“That’s simple.” Toht leered at the tall, mustached man back by the car – the same man who broke protocol by speaking German moments before. “My quarry knew that he was being watched.”
“Indeed. Now, how does that fact impact your analysis?”
“He would not likely leave by air. He would assume that the airports were being watched.”
“At last, progress. So if he were to leave by ship, would he seek passage close to his ultimate destination or some other port?”
“No, he would not want to be on a slow ship for long. Jones wants his prize. He would travel by ship as short of distance as possible so that he could get back on a plane . . . which means. . . .”
“Shanghai. My bet would be Shanghai.”
Something that could only have been a multitude of bees crawled up the back of Toht’s neck. With every ounce of impossible self-control Toht fought the urge to brush away the threat. “So I should go to Shanghai?”
“And risk again being left one step behind?” The old man spat in disgust. “Remember, by time you get to Shanghai your quarry will likely have already left.”
Toht finally succumbed and brushed in near panic at his neck. He paid the price. As he ducked to leave, stung more than once, he said, “I will go inland and intercept Jones there.”
“Stop!” For the first time the old man showed some emotion.
Hurt and overtaken by bees, Toht forced himself to a halt in the middle of the lawn. The bees continued their attack.
“This Doctor Jones, he killed your brother, yes?”
Toht, ashamed of himself, shrieked out as he attempted to fight off his attackers, “Yes! He did.”
The old man nodded. “You go now Arnold, find your quarry and complete your mission – but do not let yourself be distracted. Do not get too involved.”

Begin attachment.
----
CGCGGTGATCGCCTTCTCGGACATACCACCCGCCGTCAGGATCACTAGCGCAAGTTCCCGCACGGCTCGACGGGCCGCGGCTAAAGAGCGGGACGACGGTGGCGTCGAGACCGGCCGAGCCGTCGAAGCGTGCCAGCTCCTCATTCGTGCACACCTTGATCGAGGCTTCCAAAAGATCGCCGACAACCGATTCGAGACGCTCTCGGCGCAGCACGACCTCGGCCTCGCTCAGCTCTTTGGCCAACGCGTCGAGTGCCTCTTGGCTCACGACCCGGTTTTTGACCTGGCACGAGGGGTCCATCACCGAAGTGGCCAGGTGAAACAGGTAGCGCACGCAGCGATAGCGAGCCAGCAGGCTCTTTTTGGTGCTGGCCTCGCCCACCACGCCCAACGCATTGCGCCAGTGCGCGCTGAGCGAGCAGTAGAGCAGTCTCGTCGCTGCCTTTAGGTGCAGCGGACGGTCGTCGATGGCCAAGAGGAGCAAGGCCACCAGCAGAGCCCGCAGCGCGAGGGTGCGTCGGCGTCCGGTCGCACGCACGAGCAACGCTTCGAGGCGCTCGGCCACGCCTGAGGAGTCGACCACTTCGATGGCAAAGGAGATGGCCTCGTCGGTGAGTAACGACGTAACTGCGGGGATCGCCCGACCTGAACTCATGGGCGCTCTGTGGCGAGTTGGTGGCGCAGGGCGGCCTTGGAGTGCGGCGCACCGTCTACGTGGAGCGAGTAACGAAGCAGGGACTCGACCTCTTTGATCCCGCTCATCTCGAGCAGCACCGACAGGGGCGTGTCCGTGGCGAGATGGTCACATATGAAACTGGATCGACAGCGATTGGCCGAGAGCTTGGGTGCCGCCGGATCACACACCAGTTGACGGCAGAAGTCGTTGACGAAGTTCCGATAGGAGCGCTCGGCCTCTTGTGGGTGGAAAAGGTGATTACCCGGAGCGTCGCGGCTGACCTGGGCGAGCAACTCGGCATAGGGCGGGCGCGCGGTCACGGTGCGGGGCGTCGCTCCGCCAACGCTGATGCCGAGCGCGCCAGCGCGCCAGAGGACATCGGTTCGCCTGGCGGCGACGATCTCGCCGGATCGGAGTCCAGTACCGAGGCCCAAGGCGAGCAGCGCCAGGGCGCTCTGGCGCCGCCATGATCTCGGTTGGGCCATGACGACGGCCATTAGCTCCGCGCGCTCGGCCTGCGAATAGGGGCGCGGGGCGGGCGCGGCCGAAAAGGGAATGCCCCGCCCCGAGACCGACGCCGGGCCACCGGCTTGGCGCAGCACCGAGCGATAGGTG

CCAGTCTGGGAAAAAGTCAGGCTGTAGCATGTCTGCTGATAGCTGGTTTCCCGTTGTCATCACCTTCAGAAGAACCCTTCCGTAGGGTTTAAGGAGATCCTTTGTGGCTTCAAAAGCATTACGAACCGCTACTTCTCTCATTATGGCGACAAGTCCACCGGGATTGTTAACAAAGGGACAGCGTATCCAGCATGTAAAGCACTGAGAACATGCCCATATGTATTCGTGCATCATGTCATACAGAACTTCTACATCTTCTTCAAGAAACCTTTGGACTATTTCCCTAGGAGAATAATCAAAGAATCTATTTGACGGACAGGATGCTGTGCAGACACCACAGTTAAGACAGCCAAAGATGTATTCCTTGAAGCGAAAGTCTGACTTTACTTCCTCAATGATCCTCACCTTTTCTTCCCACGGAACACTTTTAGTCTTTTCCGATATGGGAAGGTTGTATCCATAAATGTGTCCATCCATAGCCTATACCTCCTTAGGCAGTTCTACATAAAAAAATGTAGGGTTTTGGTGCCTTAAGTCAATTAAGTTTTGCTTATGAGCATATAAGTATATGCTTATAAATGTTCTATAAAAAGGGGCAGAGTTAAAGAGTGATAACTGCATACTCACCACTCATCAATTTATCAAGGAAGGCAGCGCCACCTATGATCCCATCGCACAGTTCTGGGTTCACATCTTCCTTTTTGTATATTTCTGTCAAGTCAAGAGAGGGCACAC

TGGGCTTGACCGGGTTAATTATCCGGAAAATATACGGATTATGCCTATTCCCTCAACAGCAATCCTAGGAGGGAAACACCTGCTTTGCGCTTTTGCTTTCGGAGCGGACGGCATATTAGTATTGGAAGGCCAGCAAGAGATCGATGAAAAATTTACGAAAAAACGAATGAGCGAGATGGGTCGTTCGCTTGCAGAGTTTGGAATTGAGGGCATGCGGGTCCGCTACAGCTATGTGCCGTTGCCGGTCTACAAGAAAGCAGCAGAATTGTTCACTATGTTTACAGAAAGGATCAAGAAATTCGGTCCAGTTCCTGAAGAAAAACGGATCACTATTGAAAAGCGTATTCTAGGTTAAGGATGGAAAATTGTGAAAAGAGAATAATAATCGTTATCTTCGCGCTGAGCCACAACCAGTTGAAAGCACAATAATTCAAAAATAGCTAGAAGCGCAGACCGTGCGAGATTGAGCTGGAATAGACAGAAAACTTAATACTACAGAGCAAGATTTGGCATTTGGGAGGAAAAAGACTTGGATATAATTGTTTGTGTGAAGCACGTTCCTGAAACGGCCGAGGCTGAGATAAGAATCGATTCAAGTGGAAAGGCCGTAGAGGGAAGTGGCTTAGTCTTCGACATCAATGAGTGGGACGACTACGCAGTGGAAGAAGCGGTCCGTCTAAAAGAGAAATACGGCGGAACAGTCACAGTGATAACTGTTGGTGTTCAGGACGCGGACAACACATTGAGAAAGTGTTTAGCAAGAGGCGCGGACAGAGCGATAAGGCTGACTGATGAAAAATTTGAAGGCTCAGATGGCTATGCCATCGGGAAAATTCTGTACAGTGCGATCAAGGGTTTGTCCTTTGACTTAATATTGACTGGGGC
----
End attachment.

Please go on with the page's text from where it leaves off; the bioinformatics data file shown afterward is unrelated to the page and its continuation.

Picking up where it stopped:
Toht ran off across the grass – wounded and angry he tumbled back into the Mercedes.
The old man stood silent, satisfied. Already, Toht’s little mission was completely gone from his mind as he reveled in his bees. It was during quiet moments like this, the day’s last light, when he gloated most over how the buzzing merged perfectly with the sound of the generators; the generators that powered his sprawling intelligence operations in the massive bunker directly underfoot – over thirty feet below.
[I've been sitting on this due to the down time -- just small little change of pace]
hmhmmmm. . . . that came out of left field Joe, nice work as always. I see tieing 3TU into red line, nice touch! Good to see good ol' Thot in action. I like it, I am glad you are giving some side storyy to Brody. Good job, as always I can not wait for more.
“To a successful journey,” said Indiana Jones as he raised his glass in toast.
Lao Che lifted a whisky-and-soda in return and flashed his quick, easy smile. Lao, having changed into a sharp light grey double-breasted suit, was relaxed and in control as he stood behind his massive desk next to Nurhachi. And before him stood Indiana Jones, the very man responsible for delivering the priceless urn. The filthy American was also a thing of great value in rough-and-tumble Shanghai: a proven, known quantity quite capable of even unsavory acts if necessary to get the job done.
Indiana stood at ease. His whisky’s invigorating smell was tangible proof that the long arduous journey from Manila had finally come to an end. The drink did not disappoint; it gave warmth and a reviving burn.
Lao took two fat Havana cigars from a humidor on the desk and looked Indiana Jones from head-to-toe. “You must explain how you happened to come to me in such a sorry state” – Lao pointed the cigars at W. C. Grieves’ bag of cash that still sat wide open on the study’s floor – “yet in possession of such a large amount of money?”
Indiana took the offered cigar and flashed a disarming grin. “Do you want the long or short version?”